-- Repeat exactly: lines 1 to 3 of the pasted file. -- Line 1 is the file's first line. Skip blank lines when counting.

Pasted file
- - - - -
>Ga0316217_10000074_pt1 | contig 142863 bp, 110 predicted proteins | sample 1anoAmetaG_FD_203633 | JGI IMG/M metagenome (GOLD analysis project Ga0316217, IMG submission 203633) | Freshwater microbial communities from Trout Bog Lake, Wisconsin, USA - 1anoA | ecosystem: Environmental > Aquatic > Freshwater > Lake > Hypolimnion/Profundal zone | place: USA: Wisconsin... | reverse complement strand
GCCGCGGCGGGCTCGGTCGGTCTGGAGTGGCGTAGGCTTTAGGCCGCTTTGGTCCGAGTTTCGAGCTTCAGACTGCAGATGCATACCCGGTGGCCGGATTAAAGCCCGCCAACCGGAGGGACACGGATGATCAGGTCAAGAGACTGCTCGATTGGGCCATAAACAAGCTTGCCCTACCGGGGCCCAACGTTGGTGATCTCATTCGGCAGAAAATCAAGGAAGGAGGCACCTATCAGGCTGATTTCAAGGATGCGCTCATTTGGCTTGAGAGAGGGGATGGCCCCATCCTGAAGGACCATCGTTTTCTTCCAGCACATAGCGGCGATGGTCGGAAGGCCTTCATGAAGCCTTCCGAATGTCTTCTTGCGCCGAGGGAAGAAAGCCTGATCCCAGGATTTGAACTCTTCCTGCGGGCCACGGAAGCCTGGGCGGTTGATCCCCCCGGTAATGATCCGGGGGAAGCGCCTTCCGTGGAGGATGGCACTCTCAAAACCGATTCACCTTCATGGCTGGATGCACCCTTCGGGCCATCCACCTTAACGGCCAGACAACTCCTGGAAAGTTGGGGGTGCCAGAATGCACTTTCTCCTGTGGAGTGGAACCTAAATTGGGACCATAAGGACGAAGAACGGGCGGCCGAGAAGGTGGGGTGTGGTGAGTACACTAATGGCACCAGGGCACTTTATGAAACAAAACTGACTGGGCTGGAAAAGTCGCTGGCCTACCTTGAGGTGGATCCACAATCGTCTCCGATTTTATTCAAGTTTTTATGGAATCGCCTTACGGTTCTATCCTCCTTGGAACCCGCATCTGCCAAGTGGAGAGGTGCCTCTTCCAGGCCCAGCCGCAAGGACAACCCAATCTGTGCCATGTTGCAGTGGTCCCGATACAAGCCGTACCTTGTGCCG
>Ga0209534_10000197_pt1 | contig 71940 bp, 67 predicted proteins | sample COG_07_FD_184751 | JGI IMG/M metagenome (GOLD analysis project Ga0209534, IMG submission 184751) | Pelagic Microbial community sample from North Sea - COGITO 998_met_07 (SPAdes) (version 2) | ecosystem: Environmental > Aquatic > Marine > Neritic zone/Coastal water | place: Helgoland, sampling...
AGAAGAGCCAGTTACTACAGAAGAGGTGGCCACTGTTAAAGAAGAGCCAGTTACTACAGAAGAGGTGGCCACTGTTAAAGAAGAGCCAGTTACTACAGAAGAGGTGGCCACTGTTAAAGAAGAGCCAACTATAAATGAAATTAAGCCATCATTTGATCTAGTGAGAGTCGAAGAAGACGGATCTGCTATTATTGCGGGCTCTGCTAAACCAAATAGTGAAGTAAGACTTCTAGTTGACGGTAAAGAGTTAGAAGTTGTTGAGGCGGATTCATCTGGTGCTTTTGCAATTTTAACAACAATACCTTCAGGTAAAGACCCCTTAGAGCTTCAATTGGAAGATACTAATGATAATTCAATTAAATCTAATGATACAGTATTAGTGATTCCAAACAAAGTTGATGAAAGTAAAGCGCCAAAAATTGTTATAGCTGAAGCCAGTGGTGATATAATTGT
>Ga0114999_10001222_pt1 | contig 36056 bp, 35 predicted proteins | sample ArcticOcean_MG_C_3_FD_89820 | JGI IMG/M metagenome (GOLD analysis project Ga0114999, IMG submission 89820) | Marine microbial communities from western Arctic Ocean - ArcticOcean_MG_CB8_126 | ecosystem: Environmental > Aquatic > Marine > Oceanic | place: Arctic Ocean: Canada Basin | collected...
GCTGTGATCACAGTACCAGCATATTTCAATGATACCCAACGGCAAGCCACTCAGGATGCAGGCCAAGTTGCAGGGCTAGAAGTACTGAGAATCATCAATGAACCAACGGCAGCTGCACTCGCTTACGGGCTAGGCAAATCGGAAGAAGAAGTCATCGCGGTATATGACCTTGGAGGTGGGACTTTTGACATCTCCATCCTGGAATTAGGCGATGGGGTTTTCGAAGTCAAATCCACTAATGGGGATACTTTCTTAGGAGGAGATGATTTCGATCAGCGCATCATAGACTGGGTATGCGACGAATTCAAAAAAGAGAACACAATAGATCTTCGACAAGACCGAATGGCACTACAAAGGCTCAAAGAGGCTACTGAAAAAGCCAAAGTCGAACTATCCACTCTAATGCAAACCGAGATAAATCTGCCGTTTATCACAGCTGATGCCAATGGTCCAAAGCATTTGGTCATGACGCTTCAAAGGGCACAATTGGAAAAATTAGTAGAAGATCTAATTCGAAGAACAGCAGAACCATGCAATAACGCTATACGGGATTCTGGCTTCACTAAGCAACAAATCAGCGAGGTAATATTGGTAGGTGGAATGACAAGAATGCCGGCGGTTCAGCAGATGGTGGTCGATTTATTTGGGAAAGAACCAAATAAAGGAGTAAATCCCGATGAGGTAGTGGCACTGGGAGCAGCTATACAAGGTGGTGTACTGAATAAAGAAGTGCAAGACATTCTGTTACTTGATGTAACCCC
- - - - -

>Ga0316217_10000074_pt1 | contig 142863 bp, 110 predicted proteins | sample 1anoAmetaG_FD_203633 | JGI IMG/M metagenome (GOLD analysis project Ga0316217, IMG submission 203633) | Freshwater microbial communities from Trout Bog Lake, Wisconsin, USA - 1anoA | ecosystem: Environmental > Aquatic > Freshwater > Lake > Hypolimnion/Profundal zone | place: USA: Wisconsin... | reverse complement strand
GCCGCGGCGGGCTCGGTCGGTCTGGAGTGGCGTAGGCTTTAGGCCGCTTTGGTCCGAGTTTCGAGCTTCAGACTGCAGATGCATACCCGGTGGCCGGATTAAAGCCCGCCAACCGGAGGGACACGGATGATCAGGTCAAGAGACTGCTCGATTGGGCCATAAACAAGCTTGCCCTACCGGGGCCCAACGTTGGTGATCTCATTCGGCAGAAAATCAAGGAAGGAGGCACCTATCAGGCTGATTTCAAGGATGCGCTCATTTGGCTTGAGAGAGGGGATGGCCCCATCCTGAAGGACCATCGTTTTCTTCCAGCACATAGCGGCGATGGTCGGAAGGCCTTCATGAAGCCTTCCGAATGTCTTCTTGCGCCGAGGGAAGAAAGCCTGATCCCAGGATTTGAACTCTTCCTGCGGGCCACGGAAGCCTGGGCGGTTGATCCCCCCGGTAATGATCCGGGGGAAGCGCCTTCCGTGGAGGATGGCACTCTCAAAACCGATTCACCTTCATGGCTGGATGCACCCTTCGGGCCATCCACCTTAACGGCCAGACAACTCCTGGAAAGTTGGGGGTGCCAGAATGCACTTTCTCCTGTGGAGTGGAACCTAAATTGGGACCATAAGGACGAAGAACGGGCGGCCGAGAAGGTGGGGTGTGGTGAGTACACTAATGGCACCAGGGCACTTTATGAAACAAAACTGACTGGGCTGGAAAAGTCGCTGGCCTACCTTGAGGTGGATCCACAATCGTCTCCGATTTTATTCAAGTTTTTATGGAATCGCCTTACGGTTCTATCCTCCTTGGAACCCGCATCTGCCAAGTGGAGAGGTGCCTCTTCCAGGCCCAGCCGCAAGGACAACCCAATCTGTGCCATGTTGCAGTGGTCCCGATACAAGCCGTACCTTGTGCCG
>Ga0209534_10000197_pt1 | contig 71940 bp, 67 predicted proteins | sample COG_07_FD_184751 | JGI IMG/M metagenome (GOLD analysis project Ga0209534, IMG submission 184751) | Pelagic Microbial community sample from North Sea - COGITO 998_met_07 (SPAdes) (version 2) | ecosystem: Environmental > Aquatic > Marine > Neritic zone/Coastal water | place: Helgoland, sampling...